A Week Away: Film Review
A Week Away desperately tries and fails to impress by presenting a Christian musical rip-off of Disney channel original movies.
Netflix’s latest film, A Week Away, presents two distinct movies. The first is a somewhat watchable (but insanely predictable) rom-com telling the story of Will Hawkins (Kevin Quinn), a teenage delinquent who is now being sent to a juvenile detention center after stealing a police car. Desperate not to go there, Will’s counselor gives him one final chance. He sends Will with a foster family to Camp Aweegaway. There, he instantly falls in love with Avery (Bailee Madison), the camp owner (David Koechner)’s daughter. For an unknown reason, the second film is a Christian musical, where many of the camp members will suddenly break out into song to preach about The Bible and how God heals all. Combine the two, and you have a half-formulaic teen rom-com and a half-incessantly annoying musical that desperately wants to be the Christian version of Camp Rock and/or High School Musical.
Let’s get this straight out of the way: there was no reason for A Week Away to be a musical. In fact, the songs are pretty much the only times when the film suddenly talks about Christianity, which feels wholly detached from what it supposedly wants to tell. The characters suddenly burst into song to share their feelings for specific protagonists or try to move the film’s plot, but it does the exact opposite. Every song stops the movie dead in its tracks. For example, as Will and his foster brother George (Jahbril Cook) arrive at the camp, everyone starts to sing about how great the camp and the Lord are.
While all of that would have been fine if it had helped develop Will’s arc, all that it does is distract the audience, by filling out supposedly character-developing sequences with poorly edited and choreographed flashy musical numbers instead. It doesn’t help that most of the songs feel entirely uninspired and ripped out of Disney Channel original movies. For instance, Best Thing Ever’s lyrical and musical patterns could remind you of “We’re All In This Together” from the first High School Musical, instead of being interwoven in the story.
That’s one of the main problems with many mainstream Christian movies: some of them try to rip-off popular films and badly insert their Biblical messages in them in a way that feels wholly robotic and out-of-touch. The best example of this would be Gabriel Sabloff’s Beckman, whichis a Christian rip-off of Taken, which tells the story of a contract killer, now a reverend, who must save her daughter and exact revenge on the ones that kidnapped her.
There are a few minor differences from Taken, most notably the main character isn’t a CIA agent, but the plotline is almost exactly the same, with out-of-place Biblical messaging throughout. The best type of Christian films are the ones that question faith and religion, indirectly challenging audiences to rethink how the world perceives divine figures. Most recently, these questions were explored brilliantly in Zack Snyder’s Man of Steel, Batman v. Superman: Dawn of Justice, and his new cut of Justice League. A Week Away doesn’t want to challenge or question audiences on faith–Christianity is only used in this movie to spread a one-sided view of the religion.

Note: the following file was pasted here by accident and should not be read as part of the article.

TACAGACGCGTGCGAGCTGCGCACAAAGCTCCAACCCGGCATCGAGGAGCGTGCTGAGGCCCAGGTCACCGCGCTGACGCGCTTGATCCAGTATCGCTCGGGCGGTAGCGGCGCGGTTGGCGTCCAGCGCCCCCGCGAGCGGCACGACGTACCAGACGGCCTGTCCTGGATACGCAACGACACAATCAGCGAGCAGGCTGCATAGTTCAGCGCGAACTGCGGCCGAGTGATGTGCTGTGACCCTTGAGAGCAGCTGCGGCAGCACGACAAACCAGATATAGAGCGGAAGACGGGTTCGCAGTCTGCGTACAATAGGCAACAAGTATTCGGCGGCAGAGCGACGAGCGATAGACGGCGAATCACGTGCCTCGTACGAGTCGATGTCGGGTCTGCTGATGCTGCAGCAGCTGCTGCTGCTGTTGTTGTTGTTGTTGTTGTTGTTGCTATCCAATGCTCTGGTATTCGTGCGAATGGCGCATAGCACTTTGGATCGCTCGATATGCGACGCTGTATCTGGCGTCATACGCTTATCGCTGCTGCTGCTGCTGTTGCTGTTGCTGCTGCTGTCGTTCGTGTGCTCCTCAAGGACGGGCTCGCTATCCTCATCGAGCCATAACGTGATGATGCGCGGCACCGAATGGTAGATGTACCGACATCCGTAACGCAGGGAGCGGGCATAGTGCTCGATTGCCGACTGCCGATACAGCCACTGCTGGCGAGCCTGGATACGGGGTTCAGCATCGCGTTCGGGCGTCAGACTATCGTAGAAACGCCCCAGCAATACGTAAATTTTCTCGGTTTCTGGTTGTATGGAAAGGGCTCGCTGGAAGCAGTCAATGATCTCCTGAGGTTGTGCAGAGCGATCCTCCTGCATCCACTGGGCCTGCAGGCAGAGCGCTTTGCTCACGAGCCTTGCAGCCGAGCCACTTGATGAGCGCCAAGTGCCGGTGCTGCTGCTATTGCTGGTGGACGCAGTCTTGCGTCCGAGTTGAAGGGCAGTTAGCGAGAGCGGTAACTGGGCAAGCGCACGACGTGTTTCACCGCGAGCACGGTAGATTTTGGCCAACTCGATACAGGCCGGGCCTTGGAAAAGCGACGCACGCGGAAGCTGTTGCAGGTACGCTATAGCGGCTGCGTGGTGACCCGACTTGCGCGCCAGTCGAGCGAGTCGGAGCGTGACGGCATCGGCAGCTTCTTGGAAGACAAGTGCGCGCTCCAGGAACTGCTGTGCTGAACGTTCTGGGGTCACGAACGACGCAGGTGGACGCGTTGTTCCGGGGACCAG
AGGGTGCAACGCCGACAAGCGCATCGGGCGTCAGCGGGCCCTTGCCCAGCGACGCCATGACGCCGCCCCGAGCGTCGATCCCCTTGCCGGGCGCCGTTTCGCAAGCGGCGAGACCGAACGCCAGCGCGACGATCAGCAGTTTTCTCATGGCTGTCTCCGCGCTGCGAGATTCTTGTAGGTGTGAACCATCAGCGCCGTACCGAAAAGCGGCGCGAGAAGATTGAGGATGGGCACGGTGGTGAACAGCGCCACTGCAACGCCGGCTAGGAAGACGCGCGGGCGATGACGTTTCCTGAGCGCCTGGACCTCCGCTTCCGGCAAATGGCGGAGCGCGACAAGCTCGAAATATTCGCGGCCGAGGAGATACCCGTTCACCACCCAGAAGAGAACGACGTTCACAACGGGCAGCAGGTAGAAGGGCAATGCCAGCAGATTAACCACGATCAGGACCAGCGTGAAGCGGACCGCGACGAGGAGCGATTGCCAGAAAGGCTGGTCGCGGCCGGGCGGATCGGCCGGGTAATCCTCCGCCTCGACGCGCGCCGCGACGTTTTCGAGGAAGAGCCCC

For the most part, A Week Away’s protagonists don’t talk about God during non-singing scenes, but when they suddenly start singing, it’s all about how excellent is thy name. That could’ve been fine if the characters frequently talked about The Bible, and the camp felt like it was a “Bible Summer Camp” instead of “Warrior Game” activities, which is why whenever someone mentions “God” during a song, it feels terribly jarring and completely out-of-place.
Speaking of the two protagonists’ arc, we’ve all seen it before (in every Christian film made by the studio formerly known as PureFlix, now Pinnacle Peak Pictures). An atheist white male who had a devastating childhood is sent to summer camp to avoid harsher punishment. However, he starts to realize the existence of a higher power once he meets someone who also had a quasi-similar tragic event in their childhood, with a solid attachment to religion. The vision of Christianity presented in those movies is usually an ultra-conservative, almost cult-like viewpoint of God; that He exists in all spheres and will accomplish miracles if you continuously pray for guidance or healing. Man, if only it were that easy in real life.
The rest of the movie is a pretty unmemorable, formulaic rom-com that follows every beat of an uninspired, paint-by-numbers rip-off of Camp Rock that genuinely wants to impress but can never be taken seriously. Ryan Quinn and Bailee Madison give fine performances, and there are a few scenes where their chemistry is genuinely palatable, but the movie’s screenplay feels way too familiar for its own good. There isn’t much to clamor in this film–it’s an uninteresting movie that desperately wants to impress its audience by attempting to be an awe-inspiring, uplifting Christian musical…but does the exact opposite. There are infinitely better musicals to watch instead of A Week Away. Why not experience (or rewatch) the Camp Rock movies and the High School Musical trilogy instead? You will spend your time much better.